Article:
With the Chicago, Marine Corps, and NYC marathons upon us, thousands of runners are maxing out mileage in the hopes of a successful 26.2 miler this fall.
At Moji, we have the honor of attending dozens of marathon training events including weekday running clubs, Saturday morning training programs, and every type of prep race from 5K fun runs to half marathons. The emotions revealed through these hopeful marathoners’ expressions run the gamut – nervousness, pride, exuberance, confidence, sometimes even surprise. However, the one emotion they all share in common is hope.
The healthy runners hope for a great Marathon Sunday. The injured runners simply hope to have any Marathon Sunday at all.
It is almost unbearable to watch these injured runners finish the last few steps of the days training run. They hobble up to the Moji tent, wincing in rhythm with every step. They crack jokes about their sore knees or lament their bad backs and ease down into a chair to get some cold for their pain. Most are veterans who battle back aches and pains to maintain their place on the starting line. They know their bodies and mind their limitations. However, other are misled warriors waging a losing war.
Liz Robbins of The New York Times writes a wonderful article outlining the tough choice runners must make in determining whether it’s time to suck it up and run through the pain or call it a season. We witness runners struggle with this agonizing decision week after week as they try to keep up with the demands of their training schedules.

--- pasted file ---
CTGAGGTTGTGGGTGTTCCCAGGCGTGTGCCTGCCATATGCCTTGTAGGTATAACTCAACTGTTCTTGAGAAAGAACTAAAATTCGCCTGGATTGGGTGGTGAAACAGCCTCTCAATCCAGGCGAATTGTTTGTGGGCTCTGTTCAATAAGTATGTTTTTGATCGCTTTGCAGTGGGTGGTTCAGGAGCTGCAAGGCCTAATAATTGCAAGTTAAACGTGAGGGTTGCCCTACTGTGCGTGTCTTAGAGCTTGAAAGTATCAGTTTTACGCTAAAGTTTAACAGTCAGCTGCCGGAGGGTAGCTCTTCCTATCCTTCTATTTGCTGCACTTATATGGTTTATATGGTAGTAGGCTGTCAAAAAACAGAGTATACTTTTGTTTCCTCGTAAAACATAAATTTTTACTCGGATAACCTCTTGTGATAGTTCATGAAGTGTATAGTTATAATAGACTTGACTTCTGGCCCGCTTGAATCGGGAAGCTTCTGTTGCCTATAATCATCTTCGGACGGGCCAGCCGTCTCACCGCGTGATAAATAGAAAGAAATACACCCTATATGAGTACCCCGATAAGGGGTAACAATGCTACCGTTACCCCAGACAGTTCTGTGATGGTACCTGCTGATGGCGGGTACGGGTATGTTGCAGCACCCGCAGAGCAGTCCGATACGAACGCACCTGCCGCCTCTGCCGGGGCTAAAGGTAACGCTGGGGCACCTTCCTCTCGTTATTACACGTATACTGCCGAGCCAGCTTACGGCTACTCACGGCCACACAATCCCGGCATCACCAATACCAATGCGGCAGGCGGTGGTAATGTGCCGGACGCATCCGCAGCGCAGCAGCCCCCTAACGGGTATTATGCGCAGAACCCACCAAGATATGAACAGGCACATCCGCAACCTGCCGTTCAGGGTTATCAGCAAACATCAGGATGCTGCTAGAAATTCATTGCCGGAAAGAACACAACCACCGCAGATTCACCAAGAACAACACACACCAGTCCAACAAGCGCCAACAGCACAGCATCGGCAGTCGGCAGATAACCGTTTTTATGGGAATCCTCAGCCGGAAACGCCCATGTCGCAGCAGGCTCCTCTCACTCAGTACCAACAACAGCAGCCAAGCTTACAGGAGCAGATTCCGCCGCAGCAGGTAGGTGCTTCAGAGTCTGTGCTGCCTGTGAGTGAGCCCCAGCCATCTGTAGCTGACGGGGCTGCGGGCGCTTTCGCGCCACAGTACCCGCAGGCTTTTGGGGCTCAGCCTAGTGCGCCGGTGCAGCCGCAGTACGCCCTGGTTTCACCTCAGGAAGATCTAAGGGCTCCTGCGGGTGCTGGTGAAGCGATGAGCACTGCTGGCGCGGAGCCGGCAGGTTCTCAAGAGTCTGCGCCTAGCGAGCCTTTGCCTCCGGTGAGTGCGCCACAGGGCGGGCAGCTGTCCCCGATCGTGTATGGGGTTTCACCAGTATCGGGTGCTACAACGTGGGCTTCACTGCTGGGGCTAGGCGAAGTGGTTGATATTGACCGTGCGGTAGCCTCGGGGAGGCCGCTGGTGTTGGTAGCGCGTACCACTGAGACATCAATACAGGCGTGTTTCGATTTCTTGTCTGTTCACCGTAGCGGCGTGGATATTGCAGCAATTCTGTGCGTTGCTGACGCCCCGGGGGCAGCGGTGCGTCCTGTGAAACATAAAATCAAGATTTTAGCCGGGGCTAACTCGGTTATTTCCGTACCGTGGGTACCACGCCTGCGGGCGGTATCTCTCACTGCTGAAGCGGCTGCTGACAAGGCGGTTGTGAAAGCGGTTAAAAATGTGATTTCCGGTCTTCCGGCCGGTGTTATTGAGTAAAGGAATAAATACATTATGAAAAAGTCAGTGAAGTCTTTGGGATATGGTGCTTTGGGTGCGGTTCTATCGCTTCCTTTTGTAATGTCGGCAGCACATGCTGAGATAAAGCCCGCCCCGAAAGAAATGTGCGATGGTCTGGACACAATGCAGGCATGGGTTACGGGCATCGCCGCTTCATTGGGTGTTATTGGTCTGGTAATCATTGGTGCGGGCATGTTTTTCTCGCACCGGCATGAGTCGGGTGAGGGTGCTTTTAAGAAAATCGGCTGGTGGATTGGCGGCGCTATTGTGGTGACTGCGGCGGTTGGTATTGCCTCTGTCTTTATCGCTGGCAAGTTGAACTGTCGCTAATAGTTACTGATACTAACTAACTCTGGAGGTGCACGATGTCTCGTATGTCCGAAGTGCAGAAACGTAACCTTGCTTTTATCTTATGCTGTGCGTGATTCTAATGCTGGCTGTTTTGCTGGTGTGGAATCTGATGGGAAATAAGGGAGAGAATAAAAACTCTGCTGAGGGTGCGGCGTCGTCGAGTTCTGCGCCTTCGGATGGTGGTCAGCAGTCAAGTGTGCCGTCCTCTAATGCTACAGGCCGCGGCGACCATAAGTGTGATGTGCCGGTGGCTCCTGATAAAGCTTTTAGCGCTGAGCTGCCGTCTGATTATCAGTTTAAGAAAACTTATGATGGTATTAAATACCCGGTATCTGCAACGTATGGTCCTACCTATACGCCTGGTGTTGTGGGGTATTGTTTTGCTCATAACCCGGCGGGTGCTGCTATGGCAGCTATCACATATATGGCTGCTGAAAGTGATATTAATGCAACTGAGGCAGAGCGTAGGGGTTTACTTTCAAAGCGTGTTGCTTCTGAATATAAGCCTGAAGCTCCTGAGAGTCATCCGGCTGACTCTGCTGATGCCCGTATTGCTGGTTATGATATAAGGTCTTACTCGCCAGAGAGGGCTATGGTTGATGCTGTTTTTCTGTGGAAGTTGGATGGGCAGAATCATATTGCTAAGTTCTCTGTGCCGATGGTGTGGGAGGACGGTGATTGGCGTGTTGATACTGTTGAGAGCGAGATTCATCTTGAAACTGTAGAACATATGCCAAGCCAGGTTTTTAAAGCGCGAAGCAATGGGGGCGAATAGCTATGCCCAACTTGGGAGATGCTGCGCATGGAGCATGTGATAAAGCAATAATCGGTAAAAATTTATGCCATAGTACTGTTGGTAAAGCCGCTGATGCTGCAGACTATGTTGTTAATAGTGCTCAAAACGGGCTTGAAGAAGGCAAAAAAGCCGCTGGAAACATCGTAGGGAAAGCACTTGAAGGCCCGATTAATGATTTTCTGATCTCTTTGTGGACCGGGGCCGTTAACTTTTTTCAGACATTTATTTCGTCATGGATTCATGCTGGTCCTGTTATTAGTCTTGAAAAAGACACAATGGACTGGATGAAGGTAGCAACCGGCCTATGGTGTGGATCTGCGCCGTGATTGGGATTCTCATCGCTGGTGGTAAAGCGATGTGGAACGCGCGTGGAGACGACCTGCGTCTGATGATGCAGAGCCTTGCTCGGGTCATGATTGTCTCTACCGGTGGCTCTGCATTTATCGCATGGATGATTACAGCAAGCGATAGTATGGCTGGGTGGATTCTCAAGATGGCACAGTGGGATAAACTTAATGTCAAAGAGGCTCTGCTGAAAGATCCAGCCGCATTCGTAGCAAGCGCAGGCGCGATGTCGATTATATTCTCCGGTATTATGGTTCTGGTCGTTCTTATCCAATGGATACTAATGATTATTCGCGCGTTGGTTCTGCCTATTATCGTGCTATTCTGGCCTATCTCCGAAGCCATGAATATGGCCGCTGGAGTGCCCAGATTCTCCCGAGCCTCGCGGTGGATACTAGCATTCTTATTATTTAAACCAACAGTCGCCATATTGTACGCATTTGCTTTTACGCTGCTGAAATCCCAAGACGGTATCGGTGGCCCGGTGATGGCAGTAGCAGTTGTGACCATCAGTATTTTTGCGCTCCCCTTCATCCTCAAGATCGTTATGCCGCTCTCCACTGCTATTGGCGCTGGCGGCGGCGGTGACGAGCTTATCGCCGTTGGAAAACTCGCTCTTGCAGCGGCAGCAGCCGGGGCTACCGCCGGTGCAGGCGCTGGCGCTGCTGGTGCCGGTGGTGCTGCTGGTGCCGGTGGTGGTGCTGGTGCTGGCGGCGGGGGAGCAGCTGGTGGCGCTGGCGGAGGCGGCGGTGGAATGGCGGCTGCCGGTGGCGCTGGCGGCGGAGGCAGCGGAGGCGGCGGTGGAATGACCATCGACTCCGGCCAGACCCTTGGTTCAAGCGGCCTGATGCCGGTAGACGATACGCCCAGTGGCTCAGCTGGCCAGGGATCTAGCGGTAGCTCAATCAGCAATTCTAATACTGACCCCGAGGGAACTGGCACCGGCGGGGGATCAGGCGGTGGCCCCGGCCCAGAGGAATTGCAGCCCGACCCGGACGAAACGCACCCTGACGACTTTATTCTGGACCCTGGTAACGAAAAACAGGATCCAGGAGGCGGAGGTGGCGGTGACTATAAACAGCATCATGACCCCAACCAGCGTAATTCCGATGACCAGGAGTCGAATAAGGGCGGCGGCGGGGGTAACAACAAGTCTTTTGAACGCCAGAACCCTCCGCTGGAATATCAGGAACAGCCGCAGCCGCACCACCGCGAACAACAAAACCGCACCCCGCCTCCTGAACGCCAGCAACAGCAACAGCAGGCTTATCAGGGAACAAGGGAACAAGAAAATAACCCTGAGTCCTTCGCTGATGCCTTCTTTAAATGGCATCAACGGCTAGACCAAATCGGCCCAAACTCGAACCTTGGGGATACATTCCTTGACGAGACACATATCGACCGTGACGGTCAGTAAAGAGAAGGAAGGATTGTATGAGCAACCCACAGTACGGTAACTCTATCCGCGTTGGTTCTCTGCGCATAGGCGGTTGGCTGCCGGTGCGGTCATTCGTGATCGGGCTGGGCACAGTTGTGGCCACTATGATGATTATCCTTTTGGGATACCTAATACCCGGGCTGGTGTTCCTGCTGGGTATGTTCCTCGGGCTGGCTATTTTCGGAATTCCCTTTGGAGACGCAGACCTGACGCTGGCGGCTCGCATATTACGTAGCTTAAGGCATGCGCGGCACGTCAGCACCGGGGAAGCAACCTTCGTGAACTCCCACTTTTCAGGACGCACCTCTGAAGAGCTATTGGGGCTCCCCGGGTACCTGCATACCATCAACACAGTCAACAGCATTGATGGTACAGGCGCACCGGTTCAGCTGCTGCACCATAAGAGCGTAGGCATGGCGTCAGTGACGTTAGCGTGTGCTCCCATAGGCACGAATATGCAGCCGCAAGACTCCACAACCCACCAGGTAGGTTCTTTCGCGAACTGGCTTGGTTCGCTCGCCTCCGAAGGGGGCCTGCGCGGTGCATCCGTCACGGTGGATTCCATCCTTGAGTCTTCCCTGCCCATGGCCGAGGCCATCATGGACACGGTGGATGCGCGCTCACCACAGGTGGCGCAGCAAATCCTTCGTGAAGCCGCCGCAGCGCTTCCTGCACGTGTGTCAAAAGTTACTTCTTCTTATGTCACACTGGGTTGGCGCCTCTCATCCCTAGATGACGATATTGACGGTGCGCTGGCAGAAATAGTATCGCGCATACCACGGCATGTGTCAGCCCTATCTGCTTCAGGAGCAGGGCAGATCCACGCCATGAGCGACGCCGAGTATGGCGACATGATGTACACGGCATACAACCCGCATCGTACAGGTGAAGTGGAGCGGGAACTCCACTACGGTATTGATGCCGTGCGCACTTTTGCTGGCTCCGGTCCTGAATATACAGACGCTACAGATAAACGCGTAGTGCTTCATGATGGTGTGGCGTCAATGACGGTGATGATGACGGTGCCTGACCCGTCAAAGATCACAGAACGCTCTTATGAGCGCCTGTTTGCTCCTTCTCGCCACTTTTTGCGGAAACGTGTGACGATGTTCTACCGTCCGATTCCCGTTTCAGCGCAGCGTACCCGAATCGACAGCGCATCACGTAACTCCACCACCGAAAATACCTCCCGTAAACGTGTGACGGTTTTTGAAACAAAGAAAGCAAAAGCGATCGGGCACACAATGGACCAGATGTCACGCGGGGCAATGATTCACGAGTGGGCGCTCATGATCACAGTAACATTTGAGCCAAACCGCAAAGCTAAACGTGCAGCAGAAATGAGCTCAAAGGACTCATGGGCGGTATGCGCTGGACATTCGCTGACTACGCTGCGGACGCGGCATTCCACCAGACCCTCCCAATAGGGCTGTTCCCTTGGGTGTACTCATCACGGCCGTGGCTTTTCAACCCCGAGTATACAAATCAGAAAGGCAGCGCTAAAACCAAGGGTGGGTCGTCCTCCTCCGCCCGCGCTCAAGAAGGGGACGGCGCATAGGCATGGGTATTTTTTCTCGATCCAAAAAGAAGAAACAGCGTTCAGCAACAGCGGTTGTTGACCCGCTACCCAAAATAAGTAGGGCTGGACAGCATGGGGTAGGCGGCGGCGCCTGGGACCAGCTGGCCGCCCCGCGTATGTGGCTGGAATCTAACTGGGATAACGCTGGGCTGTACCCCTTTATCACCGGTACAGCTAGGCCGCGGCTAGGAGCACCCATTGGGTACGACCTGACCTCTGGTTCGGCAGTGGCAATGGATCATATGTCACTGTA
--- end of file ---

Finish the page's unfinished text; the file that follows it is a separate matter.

And though it is hard to see the physical pain on these runners’ faces, it is even harder to see the hope. Before they open their mouths, you know what’s coming next – “But I already logged so many miles,” “But this is my first marathon,” “But I’m trying to qualify.” We greet them, Moji in hand, wondering what to say because they’re not just looking to us to treat their pain; they’re looking for us to condone it.
We can’t tell a runner if the pain is too much or the injury too severe to get them to the finish line on race day. We don’t know for sure what damage they might do or the consequences they might face for pushing too hard for too long on too injured limbs. We can’t give these injured runners the one thing they desperately want, the assurance that it’s okay to run.
However, the assurance we can give is this: If you treat your body right, this isn’t your last shot. You can have your firsts and bests next year, or maybe even next month, when your body can sustain the miles and the race won’t be your last.
Each year, there are 800 marathons worldwide, the bulk of which aren’t going anywhere. Boston, the oldest marathon in the U.S., has been run since 1897 and Chicago and NYC will be celebrating their 32nd and 39th years respectively. These races happen year after year after year.
So, as emotionally painful as it seems, you can afford to wait till next year. It is no less of an accomplishment in 2010 than it would be in 2009.